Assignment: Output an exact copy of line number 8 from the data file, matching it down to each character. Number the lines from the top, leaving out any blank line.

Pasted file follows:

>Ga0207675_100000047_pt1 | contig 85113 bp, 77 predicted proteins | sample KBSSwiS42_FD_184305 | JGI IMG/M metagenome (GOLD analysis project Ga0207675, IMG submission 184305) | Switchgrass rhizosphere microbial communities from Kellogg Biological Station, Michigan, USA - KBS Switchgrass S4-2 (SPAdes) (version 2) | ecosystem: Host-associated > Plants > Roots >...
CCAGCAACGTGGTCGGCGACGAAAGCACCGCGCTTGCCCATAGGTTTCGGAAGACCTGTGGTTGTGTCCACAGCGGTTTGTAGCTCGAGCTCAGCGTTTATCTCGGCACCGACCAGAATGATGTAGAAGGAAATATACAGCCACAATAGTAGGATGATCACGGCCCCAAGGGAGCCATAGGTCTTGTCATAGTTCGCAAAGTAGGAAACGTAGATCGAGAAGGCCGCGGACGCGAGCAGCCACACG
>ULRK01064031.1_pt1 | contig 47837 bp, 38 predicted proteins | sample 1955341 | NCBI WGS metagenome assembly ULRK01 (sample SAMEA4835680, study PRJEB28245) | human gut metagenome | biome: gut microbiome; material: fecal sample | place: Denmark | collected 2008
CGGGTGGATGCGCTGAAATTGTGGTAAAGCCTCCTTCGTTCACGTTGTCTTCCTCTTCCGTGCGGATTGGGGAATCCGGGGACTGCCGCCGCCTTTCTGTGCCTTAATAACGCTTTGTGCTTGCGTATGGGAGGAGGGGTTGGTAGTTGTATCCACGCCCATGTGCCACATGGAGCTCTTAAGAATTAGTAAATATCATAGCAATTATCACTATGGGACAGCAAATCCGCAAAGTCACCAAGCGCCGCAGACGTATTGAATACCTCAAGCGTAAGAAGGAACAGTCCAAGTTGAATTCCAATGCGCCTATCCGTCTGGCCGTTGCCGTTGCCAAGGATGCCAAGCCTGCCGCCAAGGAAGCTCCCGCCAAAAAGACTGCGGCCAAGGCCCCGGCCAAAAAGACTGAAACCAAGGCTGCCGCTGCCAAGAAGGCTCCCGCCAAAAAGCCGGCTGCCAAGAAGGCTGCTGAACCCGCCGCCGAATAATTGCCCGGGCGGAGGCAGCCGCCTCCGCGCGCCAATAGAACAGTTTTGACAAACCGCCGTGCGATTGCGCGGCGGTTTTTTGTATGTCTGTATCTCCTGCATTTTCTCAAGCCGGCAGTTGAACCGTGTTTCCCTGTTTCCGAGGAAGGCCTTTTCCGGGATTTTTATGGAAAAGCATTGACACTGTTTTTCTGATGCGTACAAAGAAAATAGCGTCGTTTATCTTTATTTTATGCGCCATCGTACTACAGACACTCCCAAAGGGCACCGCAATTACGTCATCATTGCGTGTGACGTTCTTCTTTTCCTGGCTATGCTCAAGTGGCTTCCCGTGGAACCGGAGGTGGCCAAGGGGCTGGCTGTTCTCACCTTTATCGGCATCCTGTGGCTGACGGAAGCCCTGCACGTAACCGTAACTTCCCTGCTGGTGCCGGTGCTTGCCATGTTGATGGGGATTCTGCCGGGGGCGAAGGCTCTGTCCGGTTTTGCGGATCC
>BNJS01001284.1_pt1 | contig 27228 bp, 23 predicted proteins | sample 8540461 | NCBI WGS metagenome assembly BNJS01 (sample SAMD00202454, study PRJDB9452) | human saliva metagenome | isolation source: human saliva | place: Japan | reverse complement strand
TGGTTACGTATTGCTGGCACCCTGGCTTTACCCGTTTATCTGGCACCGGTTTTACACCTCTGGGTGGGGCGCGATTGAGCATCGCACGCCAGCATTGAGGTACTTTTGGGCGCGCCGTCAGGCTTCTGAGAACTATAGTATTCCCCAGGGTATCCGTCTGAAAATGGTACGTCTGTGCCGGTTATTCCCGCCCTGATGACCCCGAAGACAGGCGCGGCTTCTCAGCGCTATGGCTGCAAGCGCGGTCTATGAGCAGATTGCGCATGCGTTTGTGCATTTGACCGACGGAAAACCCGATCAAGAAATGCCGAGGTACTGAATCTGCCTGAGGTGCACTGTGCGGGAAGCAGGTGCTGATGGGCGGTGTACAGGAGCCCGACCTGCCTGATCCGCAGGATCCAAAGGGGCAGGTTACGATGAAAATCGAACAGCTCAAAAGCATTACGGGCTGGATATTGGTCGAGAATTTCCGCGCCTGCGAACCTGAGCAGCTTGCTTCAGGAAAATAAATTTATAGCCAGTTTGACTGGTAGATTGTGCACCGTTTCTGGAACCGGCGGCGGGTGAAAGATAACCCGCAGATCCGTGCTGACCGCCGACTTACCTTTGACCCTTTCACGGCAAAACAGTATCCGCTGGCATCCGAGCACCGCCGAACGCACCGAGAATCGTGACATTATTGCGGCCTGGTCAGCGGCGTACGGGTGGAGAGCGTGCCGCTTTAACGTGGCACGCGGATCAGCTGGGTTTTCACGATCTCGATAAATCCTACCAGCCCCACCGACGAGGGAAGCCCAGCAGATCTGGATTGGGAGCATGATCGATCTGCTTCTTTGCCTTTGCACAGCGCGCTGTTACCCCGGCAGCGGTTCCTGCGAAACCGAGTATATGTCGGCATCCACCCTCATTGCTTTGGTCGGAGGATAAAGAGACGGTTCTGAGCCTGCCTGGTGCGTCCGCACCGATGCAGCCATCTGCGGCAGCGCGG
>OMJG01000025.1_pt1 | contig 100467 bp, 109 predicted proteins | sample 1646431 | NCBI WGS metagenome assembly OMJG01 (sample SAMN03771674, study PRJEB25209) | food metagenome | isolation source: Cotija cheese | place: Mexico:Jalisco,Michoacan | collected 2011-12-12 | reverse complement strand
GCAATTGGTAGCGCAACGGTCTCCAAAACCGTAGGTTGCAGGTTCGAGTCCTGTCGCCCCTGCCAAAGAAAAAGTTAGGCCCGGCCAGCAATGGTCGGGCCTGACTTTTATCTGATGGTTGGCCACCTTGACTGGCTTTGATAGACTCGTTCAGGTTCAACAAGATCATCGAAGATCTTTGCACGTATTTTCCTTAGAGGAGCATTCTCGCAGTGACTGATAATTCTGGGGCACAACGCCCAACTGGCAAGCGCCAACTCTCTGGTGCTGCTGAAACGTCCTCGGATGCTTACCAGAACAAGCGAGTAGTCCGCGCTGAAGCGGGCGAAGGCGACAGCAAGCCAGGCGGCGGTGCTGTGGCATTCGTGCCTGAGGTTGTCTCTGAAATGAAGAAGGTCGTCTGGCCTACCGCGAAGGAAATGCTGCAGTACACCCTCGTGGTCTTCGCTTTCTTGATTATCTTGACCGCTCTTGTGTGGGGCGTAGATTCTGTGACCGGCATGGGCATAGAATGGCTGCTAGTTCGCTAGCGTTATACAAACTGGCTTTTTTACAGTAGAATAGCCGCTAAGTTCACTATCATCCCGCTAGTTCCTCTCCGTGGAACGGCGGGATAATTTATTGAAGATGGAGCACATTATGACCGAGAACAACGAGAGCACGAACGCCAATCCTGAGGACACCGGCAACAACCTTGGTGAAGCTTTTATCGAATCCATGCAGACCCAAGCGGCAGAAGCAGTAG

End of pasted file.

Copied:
GCAATTGGTAGCGCAACGGTCTCCAAAACCGTAGGTTGCAGGTTCGAGTCCTGTCGCCCCTGCCAAAGAAAAAGTTAGGCCCGGCCAGCAATGGTCGGGCCTGACTTTTATCTGATGGTTGGCCACCTTGACTGGCTTTGATAGACTCGTTCAGGTTCAACAAGATCATCGAAGATCTTTGCACGTATTTTCCTTAGAGGAGCATTCTCGCAGTGACTGATAATTCTGGGGCACAACGCCCAACTGGCAAGCGCCAACTCTCTGGTGCTGCTGAAACGTCCTCGGATGCTTACCAGAACAAGCGAGTAGTCCGCGCTGAAGCGGGCGAAGGCGACAGCAAGCCAGGCGGCGGTGCTGTGGCATTCGTGCCTGAGGTTGTCTCTGAAATGAAGAAGGTCGTCTGGCCTACCGCGAAGGAAATGCTGCAGTACACCCTCGTGGTCTTCGCTTTCTTGATTATCTTGACCGCTCTTGTGTGGGGCGTAGATTCTGTGACCGGCATGGGCATAGAATGGCTGCTAGTTCGCTAGCGTTATACAAACTGGCTTTTTTACAGTAGAATAGCCGCTAAGTTCACTATCATCCCGCTAGTTCCTCTCCGTGGAACGGCGGGATAATTTATTGAAGATGGAGCACATTATGACCGAGAACAACGAGAGCACGAACGCCAATCCTGAGGACACCGGCAACAACCTTGGTGAAGCTTTTATCGAATCCATGCAGACCCAAGCGGCAGAAGCAGTAG